Regardless, I'm sure blame can be placed on both boards, I'm not familiar with the inner workings of Buckingham poltics to have an opinion, but what I do know is that Buckingham has an emabarrising situation, and is in dire need for the elected officials in the County to step up and act like "big girls, and boys". How can you expect to educate kids, when the elected offials squable like a bunch of elementary school kids? Sad

     
  • At 1/28/2006 6:50 AM, Anonymous Martha said…

    Look further west at bedford County. The same struggle has been going on for almost 10 years. jefferson Forest High School has been the center of a tug of war over building new or renovating the building.
    if the Board of Supervisors rejects the lastes renovation plans JF will be passed over an other scholls' needs will be addressed first.
    All of this is due to elected school boards. What we once viewed as a smart decision has backfired!

     
  • At 1/31/2006 2:21 PM, Anonymous Anonymous said…

    Martha's characterization of the idea of elected school boards as backfiring may be a bit harsh. Yes, perhaps having an elected school board makes it more challenging for the governing body. However, for the citizen consumer, the creation of another board directly answerable to the voters results in a healthy division of power and improved opportunity for debate. From what I have seen, only those who have to share power are complaining about elected school boards.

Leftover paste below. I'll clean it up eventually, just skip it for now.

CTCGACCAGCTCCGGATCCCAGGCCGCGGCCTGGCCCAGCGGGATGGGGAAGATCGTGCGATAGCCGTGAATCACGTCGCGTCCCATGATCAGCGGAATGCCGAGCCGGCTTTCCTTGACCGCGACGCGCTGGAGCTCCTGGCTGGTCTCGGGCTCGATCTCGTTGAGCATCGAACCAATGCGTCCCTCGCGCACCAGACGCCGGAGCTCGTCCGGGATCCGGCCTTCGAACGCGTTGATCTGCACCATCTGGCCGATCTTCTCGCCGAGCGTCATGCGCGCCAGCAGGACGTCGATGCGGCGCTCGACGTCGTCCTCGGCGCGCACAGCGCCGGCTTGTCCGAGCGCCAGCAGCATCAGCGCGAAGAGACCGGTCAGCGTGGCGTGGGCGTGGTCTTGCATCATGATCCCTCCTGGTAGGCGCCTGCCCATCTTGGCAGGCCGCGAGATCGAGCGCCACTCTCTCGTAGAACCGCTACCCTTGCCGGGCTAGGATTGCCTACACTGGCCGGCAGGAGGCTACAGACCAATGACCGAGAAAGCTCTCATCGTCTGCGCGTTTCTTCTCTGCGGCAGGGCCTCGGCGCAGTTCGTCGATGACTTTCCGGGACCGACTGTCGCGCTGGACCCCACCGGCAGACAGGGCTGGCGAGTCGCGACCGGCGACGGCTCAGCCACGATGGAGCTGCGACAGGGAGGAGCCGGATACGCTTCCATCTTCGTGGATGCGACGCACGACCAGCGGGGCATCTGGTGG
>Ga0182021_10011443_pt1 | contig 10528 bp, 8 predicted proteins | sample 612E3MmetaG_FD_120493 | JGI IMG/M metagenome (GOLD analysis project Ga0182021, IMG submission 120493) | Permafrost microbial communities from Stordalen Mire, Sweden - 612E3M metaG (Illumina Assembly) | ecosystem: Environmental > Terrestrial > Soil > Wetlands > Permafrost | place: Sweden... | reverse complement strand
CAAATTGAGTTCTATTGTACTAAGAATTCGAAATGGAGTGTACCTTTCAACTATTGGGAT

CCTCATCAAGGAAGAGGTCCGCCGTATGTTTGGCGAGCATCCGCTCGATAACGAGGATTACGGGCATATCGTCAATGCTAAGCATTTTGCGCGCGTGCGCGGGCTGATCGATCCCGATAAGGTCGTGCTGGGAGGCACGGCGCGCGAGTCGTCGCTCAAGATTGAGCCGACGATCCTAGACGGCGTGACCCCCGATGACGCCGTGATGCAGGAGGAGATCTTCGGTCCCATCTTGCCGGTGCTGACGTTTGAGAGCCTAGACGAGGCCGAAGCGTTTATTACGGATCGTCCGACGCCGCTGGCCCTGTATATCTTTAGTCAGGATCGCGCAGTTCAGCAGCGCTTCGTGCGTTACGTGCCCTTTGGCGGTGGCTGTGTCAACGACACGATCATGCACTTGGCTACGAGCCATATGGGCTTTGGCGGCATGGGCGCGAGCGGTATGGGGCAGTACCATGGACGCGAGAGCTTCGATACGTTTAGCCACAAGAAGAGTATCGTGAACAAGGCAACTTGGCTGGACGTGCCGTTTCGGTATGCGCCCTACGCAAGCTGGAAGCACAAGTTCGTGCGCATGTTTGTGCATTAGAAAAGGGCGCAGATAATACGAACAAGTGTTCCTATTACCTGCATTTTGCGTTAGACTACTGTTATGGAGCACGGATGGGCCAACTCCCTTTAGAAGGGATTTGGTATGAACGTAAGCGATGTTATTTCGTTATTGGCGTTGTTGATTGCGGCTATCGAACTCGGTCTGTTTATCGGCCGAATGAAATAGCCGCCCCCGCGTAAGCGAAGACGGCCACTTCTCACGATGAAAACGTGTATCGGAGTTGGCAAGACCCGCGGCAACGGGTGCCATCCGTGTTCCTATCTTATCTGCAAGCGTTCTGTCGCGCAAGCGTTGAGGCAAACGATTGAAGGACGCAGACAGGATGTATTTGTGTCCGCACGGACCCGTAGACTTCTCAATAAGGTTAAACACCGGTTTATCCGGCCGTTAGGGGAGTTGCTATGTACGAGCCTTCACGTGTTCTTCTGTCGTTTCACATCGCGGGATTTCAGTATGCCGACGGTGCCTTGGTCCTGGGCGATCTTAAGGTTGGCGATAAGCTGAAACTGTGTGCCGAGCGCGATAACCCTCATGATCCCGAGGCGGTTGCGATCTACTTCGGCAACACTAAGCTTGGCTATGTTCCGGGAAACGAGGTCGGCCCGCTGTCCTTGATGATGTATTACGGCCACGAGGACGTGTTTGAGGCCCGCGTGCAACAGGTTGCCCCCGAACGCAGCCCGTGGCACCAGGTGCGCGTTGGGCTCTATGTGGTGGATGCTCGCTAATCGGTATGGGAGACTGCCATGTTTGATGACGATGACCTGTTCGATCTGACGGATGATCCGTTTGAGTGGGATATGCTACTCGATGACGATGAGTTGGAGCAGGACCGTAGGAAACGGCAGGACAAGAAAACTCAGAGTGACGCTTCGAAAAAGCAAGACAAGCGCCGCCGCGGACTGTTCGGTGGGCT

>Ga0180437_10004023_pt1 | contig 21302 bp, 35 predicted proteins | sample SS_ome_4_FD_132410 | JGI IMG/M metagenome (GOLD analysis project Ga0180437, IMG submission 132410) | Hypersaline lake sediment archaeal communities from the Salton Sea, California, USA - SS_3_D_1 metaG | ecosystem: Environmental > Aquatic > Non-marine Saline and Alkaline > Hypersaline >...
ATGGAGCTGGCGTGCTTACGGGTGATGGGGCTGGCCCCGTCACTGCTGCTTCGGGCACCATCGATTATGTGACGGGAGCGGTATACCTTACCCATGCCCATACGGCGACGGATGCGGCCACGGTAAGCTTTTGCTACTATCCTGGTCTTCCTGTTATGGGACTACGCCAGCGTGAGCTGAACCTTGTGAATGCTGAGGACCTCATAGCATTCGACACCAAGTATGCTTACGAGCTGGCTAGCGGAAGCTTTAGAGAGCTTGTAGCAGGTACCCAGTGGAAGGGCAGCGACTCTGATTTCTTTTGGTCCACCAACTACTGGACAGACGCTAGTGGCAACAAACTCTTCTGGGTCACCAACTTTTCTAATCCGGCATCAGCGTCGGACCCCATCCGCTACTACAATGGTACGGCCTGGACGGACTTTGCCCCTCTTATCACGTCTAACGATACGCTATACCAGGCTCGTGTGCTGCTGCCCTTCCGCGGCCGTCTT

• At 2/11/2006 11:09 PM, Anonymous Anonymous said…

    The School Board has all the money that they need! What money that the Board of Supervisors does give them, they waste it. The Board of Supervisors gave them a directive long ago with the money to start it, but the Schho Board has yet to try to get the ball rolling on the new school construction. The School Board should have thought twice about giving certain administrators big fancy retirement packages!

     
  • At 2/12/2006 10:01 PM, Blogger Will Vaught said…

    Oh, good so it's a poltical payback for past deeds, or the perception of the School Board's past deeds by some individuals. good, i was thinking it was over something petty...thanks for clearing this up for me....

     
  • At 2/13/2006 11:25 AM, Anonymous Anonymous said…

    It's not really that, it's just that they should have saved money for times like now when their schools are drastically deterioratiing and the football feild is a mudpit. I think it's just poor managment.

     
  • At 2/13/2006 11:27 AM, Anonymous Anonymous said…

    It's not really that, it's just that they should have saved money for times like now when their schools are drastically deterioratiing and the football feild is a mudpit. I think it's just poor managment.

     
  • At 2/13/2006 8:19 PM, Blogger Will Vaught said…